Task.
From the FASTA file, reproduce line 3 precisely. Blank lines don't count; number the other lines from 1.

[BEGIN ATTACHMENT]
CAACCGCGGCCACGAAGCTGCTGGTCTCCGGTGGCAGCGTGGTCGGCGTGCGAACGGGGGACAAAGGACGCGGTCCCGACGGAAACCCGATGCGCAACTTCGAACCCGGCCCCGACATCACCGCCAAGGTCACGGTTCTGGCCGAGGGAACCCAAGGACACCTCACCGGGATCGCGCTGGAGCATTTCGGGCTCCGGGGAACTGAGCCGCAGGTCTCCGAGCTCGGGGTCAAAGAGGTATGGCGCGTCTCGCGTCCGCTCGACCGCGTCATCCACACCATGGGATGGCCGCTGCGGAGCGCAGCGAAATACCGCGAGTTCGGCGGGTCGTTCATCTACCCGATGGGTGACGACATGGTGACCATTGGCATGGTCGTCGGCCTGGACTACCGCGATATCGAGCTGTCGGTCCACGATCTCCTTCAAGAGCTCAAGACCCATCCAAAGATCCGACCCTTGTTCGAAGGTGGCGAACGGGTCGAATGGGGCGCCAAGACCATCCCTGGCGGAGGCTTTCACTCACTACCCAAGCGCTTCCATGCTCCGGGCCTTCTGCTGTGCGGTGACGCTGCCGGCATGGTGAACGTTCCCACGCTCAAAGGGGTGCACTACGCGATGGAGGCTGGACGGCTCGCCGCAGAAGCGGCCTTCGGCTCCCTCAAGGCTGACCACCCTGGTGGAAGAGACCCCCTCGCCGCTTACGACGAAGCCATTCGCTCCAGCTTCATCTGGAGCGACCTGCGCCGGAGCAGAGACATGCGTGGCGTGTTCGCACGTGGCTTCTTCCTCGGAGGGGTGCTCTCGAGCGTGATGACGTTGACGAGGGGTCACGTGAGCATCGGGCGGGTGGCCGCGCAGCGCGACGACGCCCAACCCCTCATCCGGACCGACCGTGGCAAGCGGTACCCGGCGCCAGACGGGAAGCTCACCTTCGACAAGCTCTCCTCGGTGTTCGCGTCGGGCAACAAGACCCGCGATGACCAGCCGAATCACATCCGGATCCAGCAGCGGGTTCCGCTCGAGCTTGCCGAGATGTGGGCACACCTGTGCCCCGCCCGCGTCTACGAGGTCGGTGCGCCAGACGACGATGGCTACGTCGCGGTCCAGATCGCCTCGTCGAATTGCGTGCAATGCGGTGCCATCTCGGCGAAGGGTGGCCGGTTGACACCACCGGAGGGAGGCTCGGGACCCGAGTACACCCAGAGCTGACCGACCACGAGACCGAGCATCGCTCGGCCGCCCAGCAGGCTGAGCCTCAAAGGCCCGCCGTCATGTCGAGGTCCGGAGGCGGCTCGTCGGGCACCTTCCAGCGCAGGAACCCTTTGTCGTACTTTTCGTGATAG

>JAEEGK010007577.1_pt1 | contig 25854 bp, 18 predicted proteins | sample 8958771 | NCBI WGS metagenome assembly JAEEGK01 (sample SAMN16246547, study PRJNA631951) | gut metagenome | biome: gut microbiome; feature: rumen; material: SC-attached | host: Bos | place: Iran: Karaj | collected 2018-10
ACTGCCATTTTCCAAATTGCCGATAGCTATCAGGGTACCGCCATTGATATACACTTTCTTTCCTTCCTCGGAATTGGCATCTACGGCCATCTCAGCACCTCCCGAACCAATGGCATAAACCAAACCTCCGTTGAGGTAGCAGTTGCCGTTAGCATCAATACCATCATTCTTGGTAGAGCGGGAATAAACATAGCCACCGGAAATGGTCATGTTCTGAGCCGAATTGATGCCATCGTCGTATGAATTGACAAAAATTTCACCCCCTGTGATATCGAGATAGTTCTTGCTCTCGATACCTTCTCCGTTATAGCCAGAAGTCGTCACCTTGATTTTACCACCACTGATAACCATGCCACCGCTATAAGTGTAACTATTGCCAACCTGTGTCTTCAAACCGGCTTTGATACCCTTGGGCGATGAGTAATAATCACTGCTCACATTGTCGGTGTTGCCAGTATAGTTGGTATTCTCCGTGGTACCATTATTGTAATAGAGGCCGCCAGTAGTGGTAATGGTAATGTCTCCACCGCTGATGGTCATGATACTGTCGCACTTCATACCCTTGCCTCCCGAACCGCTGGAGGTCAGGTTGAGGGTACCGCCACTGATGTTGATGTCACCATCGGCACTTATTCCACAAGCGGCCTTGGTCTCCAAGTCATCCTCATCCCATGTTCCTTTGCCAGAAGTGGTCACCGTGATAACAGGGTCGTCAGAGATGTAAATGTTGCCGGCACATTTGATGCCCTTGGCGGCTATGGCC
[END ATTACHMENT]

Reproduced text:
ACTGCCATTTTCCAAATTGCCGATAGCTATCAGGGTACCGCCATTGATATACACTTTCTTTCCTTCCTCGGAATTGGCATCTACGGCCATCTCAGCACCTCCCGAACCAATGGCATAAACCAAACCTCCGTTGAGGTAGCAGTTGCCGTTAGCATCAATACCATCATTCTTGGTAGAGCGGGAATAAACATAGCCACCGGAAATGGTCATGTTCTGAGCCGAATTGATGCCATCGTCGTATGAATTGACAAAAATTTCACCCCCTGTGATATCGAGATAGTTCTTGCTCTCGATACCTTCTCCGTTATAGCCAGAAGTCGTCACCTTGATTTTACCACCACTGATAACCATGCCACCGCTATAAGTGTAACTATTGCCAACCTGTGTCTTCAAACCGGCTTTGATACCCTTGGGCGATGAGTAATAATCACTGCTCACATTGTCGGTGTTGCCAGTATAGTTGGTATTCTCCGTGGTACCATTATTGTAATAGAGGCCGCCAGTAGTGGTAATGGTAATGTCTCCACCGCTGATGGTCATGATACTGTCGCACTTCATACCCTTGCCTCCCGAACCGCTGGAGGTCAGGTTGAGGGTACCGCCACTGATGTTGATGTCACCATCGGCACTTATTCCACAAGCGGCCTTGGTCTCCAAGTCATCCTCATCCCATGTTCCTTTGCCAGAAGTGGTCACCGTGATAACAGGGTCGTCAGAGATGTAAATGTTGCCGGCACATTTGATGCCCTTGGCGGCTATGGCC